Publication date: Available online 8 January 2020
Source: Journal of Great Lakes Research
Author(s): Cleyo Harris, Travis O. Brenden, Chris S. Vandergoot, Matthew D. Faust, Seth J. Herbst, Charles C. KruegerAbstract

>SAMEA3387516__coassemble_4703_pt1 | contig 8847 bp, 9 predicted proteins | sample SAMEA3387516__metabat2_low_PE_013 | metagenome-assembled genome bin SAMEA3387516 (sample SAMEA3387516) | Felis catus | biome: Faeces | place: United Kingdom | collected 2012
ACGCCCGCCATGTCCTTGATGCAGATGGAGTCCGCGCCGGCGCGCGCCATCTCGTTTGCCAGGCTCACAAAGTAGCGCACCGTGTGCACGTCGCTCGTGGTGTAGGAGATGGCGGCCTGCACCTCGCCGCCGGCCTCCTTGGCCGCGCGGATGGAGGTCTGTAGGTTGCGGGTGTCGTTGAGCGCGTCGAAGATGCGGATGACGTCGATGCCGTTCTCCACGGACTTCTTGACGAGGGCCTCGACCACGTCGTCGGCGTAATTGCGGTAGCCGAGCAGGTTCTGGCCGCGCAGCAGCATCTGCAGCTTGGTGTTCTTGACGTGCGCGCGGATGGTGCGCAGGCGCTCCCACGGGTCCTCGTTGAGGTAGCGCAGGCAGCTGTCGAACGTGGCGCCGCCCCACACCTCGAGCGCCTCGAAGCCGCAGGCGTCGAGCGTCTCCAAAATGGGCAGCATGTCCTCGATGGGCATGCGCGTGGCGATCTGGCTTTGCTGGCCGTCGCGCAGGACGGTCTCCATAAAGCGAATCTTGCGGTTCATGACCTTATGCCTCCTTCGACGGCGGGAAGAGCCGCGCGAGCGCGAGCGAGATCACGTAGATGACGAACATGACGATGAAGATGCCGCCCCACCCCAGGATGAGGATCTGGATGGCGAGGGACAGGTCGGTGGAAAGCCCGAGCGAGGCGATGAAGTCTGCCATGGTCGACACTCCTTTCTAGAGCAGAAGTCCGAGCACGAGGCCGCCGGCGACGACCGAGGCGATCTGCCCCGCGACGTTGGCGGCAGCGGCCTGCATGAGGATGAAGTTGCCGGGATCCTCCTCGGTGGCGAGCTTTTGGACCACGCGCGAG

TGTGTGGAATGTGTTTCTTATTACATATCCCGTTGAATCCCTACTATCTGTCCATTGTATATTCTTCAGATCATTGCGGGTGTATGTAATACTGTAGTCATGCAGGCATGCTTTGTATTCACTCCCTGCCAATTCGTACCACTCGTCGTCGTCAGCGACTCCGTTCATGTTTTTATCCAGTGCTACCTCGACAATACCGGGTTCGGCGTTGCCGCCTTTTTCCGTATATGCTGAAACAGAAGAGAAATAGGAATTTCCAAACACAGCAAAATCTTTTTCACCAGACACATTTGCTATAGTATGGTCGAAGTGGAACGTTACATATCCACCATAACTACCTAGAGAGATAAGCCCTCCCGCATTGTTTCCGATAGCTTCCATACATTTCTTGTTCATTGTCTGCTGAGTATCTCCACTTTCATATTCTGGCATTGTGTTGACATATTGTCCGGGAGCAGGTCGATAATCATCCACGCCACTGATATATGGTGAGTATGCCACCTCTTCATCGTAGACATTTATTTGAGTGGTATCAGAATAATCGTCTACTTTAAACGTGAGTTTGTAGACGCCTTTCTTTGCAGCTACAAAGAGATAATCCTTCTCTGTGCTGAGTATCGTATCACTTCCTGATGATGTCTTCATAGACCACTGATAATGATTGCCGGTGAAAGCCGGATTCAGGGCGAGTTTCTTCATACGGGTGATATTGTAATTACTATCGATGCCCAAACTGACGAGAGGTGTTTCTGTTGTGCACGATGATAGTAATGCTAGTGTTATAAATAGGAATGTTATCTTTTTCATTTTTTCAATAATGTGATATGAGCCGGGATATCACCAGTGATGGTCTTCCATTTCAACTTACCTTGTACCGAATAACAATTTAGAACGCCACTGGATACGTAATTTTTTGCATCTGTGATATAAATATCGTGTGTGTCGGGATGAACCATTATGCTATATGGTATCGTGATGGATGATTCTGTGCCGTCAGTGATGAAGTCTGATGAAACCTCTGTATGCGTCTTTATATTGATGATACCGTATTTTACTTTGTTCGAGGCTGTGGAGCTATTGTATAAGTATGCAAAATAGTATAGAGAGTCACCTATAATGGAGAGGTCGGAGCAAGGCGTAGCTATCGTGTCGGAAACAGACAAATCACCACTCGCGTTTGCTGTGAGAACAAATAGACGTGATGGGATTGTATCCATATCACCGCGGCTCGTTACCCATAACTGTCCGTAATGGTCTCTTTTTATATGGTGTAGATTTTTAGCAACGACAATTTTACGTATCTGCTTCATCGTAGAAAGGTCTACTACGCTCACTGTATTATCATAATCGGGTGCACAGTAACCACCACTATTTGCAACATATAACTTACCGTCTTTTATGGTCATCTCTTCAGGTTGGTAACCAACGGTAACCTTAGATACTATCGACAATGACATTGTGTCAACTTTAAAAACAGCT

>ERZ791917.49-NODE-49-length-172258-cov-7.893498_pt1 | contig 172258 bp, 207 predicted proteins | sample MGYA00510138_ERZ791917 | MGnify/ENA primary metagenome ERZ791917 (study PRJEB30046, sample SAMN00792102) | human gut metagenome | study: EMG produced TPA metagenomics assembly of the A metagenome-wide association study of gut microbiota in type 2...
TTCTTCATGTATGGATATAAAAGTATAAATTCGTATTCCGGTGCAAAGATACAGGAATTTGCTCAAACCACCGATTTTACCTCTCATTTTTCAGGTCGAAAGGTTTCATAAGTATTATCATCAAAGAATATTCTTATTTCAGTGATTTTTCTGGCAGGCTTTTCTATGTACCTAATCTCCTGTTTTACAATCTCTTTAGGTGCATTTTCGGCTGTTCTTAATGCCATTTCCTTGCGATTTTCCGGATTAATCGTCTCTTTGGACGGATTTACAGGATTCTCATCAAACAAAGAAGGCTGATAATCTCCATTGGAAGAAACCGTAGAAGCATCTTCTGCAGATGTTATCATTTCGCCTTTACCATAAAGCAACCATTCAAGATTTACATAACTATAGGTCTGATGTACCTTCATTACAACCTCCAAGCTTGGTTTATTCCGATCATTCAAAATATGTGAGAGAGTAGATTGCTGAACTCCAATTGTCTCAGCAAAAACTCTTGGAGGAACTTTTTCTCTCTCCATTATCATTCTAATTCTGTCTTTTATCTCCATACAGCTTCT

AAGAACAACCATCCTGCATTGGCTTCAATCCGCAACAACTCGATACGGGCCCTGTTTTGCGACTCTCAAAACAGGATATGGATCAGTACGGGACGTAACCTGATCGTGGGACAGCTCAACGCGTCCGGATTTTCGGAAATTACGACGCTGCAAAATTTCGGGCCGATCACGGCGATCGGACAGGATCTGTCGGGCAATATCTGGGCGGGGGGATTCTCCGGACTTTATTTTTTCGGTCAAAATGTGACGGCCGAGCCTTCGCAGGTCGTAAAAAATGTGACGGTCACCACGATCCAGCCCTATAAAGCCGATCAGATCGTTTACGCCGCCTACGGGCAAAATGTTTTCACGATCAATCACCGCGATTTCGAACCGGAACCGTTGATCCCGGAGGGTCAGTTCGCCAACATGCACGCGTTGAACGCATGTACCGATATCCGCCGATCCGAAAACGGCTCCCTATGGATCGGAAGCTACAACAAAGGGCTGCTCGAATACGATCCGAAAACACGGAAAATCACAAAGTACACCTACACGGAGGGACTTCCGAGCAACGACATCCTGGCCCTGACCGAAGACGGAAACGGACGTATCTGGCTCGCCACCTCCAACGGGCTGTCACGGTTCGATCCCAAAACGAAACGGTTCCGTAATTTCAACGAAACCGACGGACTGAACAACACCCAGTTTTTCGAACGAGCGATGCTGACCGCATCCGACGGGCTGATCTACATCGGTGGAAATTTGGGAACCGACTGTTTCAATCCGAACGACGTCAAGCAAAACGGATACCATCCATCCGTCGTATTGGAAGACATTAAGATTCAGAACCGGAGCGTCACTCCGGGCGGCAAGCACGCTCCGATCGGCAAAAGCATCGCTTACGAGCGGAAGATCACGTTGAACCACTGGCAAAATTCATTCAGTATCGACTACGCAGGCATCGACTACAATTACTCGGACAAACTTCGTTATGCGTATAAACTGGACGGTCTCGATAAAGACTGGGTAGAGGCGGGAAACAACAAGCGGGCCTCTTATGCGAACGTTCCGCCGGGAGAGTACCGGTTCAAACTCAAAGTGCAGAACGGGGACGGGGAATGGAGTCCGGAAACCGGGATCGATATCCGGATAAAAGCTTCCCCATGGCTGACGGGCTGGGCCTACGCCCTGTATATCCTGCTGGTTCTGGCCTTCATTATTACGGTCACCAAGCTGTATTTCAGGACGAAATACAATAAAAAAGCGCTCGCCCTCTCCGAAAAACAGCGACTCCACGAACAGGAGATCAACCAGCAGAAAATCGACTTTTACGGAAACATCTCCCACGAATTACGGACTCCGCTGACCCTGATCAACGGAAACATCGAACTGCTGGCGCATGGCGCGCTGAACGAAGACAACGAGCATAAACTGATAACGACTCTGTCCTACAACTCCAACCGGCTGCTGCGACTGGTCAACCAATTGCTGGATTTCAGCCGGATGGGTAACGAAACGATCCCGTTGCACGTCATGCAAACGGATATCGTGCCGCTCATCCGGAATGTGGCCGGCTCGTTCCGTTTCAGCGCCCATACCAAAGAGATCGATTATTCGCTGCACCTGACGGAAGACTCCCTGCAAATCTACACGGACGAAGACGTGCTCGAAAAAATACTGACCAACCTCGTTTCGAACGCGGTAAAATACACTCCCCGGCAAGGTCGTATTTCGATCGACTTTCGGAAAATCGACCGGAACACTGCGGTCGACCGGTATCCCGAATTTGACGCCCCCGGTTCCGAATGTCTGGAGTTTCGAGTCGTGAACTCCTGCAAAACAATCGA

Infrequent captures of invasive, non-native grass carp (Ctenopharyngodon idella) have occurred in Lake Erie over the last 30+ years, with recent evidence suggesting wild reproduction in the lake’s western basin (WB) is occurring. Information on grass carp movements in the Laurentian Great Lakes is lacking, but an improved understanding of large-scale movements and potential areas of aggregation will help inform control strategies and risk assessment if grass carp spread to other parts of Lake Erie and other Great Lakes. Twenty-three grass carp captured in Lake Erie’s WB were implanted with acoustic transmitters and released. Movements were monitored with acoustic receivers deployed throughout Lake Erie and elsewhere in the Great Lakes. Grass carp dispersed up to 236 km, with approximately 25% of fish dispersing greater than 100 km from their release location. Mean daily movements ranged from <0.01 to 2.49 km/day, with the highest daily averages occurring in the spring and summer. The Sandusky, Detroit, and Maumee Rivers, and Plum Creek were the most heavily used WB tributaries. Seventeen percent of grass carp moved into Lake Erie’s central or eastern basins, although all fish eventually returned to the WB. One fish emigrated from Lake Erie through the Huron-Erie Corridor and into Lake Huron. Based on our results, past assessments may have underestimated the potential for grass carp to spread in the Great Lakes. We recommend focusing grass carp control efforts on Sandusky River and Plum Creek given their high use by tagged fish, and secondarily on Maumee and Detroit Rivers.